Many asteroids are likely to be have been shattered by collisions into fragments and reaccumulated as gravitationally-bound rubble piles. These bodies may contain large porosities, although this picture may be complicated by compaction inside the asteroid body. Estimates of asteroid mass and volume imply a negative correlation between size and porosity for stony asteroids. Asteroids that are suspected to be metallic appear to contain larger porosities than stony asteroids of similar sizes. To understand these observations, we develop models for cold compaction of fragments of different materials. The initial boulder size distributions are assumed to be narrow. We focus on macro-porosity between the boulders and do not consider micro-porosity inside the boulders. In our model of silicate/chondritic boulders, compaction is assumed to occur through cataclastic fracturing, which creates small pieces that fill the pores between residual large boulders, leading to fractal-like distributions. This fracturing occurs when compression leads to stresses exceeding the tensile strength of the boulders. Combining this model with data on meteorite strength, we suggest that the compaction of chondritic boulders can be significant at pressures of several megapascals. In our model of metal boulders, we consider cold welding and boulder deformation (through ductile yielding or brittle-like fracturing, depending on the stress and intrinsic crack size). Given the properties of iron meteorites, we infer that compaction in metallic rubble piles, caused by ductile or brittle deformation, is small, and that cold welding may lead to large (≳50%) porosities if the boulders are of ∼1 m sizes.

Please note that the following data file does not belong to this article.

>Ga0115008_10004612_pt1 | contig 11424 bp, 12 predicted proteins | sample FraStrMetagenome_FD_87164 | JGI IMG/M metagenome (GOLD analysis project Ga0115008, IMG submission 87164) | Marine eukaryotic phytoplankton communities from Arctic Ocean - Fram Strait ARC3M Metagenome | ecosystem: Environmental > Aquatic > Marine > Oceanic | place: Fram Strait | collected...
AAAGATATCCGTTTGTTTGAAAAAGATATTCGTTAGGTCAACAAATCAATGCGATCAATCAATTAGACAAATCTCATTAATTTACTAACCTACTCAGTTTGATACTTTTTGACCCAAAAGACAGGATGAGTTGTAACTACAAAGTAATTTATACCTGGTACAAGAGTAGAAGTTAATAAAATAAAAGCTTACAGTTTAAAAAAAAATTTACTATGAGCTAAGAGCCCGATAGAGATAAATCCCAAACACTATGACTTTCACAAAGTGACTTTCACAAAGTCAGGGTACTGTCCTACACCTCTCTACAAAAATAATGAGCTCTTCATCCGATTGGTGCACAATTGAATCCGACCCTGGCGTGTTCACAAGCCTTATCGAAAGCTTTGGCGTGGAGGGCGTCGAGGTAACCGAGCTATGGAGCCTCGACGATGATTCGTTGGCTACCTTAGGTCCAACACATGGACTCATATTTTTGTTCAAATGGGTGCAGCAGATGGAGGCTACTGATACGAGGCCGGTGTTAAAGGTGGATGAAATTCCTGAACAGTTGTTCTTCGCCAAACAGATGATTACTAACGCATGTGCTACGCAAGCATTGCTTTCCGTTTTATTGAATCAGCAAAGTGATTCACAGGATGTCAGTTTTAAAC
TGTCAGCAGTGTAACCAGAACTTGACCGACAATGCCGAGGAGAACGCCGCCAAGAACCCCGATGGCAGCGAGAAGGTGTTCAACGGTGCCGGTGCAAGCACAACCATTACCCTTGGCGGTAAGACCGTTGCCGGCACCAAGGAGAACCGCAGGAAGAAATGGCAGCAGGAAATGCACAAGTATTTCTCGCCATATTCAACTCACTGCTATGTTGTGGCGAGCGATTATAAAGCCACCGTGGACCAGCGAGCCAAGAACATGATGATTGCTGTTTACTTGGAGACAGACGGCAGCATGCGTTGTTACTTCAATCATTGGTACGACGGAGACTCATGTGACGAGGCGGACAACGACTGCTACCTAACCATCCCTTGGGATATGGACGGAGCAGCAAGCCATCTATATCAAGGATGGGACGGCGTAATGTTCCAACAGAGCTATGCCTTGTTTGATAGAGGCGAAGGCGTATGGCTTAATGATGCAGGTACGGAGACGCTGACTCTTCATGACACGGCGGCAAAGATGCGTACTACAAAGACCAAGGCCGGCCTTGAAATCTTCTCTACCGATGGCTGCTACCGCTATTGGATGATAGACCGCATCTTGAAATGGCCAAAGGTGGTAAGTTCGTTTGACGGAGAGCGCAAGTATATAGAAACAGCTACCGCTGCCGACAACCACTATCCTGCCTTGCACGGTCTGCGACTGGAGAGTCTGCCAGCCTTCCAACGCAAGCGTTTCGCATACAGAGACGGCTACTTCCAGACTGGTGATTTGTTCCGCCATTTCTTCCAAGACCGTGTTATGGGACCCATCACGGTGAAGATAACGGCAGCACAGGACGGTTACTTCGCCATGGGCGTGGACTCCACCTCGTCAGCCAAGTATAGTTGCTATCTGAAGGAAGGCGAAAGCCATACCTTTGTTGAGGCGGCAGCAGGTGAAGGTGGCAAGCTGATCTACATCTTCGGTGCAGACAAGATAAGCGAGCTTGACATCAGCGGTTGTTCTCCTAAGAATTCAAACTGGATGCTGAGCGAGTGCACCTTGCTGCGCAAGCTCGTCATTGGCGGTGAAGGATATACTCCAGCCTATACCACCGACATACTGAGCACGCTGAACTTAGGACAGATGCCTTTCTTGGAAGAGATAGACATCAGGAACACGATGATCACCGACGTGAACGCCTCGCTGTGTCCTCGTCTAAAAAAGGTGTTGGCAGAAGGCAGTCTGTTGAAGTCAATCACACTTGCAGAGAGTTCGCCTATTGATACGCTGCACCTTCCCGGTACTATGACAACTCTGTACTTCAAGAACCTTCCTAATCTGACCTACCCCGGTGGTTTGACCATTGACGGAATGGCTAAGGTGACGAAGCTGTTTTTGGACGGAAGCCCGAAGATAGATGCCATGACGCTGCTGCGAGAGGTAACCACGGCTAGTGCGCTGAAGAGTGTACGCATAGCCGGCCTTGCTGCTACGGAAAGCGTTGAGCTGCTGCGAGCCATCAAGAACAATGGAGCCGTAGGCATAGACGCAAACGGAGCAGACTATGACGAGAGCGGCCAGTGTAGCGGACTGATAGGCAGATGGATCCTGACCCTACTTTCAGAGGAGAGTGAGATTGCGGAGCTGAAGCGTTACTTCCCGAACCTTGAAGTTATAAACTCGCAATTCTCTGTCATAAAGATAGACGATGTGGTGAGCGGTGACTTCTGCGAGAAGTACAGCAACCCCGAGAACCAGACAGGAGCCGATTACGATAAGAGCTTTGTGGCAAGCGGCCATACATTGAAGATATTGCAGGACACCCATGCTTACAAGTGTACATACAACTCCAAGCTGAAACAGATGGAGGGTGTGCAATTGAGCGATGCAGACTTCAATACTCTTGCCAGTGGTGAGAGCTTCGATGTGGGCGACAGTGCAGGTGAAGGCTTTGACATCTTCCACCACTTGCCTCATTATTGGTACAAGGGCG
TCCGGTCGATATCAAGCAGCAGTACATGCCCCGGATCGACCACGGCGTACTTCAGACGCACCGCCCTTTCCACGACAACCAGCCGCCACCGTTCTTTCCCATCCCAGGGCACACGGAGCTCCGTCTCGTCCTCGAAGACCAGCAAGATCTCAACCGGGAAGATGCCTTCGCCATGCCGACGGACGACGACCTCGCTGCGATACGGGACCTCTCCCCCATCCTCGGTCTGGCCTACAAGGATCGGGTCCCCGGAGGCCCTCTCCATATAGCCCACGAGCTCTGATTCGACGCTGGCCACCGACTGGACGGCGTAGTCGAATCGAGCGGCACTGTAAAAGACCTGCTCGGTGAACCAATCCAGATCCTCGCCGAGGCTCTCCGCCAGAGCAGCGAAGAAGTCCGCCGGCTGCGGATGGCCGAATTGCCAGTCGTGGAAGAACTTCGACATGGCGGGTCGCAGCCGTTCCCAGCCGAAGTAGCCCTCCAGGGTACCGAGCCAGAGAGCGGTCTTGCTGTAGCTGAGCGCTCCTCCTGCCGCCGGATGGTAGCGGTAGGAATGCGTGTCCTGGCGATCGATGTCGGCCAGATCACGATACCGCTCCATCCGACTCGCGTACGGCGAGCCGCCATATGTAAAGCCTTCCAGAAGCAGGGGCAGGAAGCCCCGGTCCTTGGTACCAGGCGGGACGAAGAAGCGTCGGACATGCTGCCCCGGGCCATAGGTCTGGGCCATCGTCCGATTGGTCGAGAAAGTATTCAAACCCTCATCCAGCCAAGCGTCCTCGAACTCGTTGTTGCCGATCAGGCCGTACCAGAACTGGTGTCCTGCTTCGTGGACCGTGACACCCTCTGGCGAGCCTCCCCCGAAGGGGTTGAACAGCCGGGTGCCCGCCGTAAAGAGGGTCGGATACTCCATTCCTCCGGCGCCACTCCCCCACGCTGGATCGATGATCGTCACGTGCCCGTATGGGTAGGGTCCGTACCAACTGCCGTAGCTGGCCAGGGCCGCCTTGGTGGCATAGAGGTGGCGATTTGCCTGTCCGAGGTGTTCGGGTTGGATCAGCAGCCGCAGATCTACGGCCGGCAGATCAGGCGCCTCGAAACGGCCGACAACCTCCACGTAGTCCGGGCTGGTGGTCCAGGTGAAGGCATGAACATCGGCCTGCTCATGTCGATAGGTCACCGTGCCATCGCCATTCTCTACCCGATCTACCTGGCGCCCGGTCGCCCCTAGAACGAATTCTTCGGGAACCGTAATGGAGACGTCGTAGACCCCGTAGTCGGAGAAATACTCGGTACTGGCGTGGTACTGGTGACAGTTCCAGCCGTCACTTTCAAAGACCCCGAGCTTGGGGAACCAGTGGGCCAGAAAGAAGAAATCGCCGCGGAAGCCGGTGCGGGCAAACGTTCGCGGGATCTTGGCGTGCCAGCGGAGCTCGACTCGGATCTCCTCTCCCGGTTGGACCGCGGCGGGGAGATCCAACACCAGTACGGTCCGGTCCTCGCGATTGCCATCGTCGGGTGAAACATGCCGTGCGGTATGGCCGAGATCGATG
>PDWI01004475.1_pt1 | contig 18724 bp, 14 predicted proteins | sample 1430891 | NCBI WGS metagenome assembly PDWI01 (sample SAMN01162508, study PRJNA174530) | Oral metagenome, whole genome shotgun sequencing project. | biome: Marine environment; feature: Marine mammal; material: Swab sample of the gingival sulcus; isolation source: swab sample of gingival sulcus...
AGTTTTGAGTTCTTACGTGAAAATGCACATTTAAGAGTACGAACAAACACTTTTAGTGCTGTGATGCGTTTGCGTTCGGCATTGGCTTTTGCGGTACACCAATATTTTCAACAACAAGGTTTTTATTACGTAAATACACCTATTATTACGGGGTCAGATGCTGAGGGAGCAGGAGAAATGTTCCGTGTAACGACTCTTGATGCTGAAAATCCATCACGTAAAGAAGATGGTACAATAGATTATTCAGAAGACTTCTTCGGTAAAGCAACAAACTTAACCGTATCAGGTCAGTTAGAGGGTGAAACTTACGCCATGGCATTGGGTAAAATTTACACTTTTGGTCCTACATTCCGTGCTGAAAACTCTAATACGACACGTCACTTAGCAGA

ASJC Scopus subject areas
- Geochemistry and Petrology
- Earth and Planetary Sciences (miscellaneous)
- Space and Planetary Science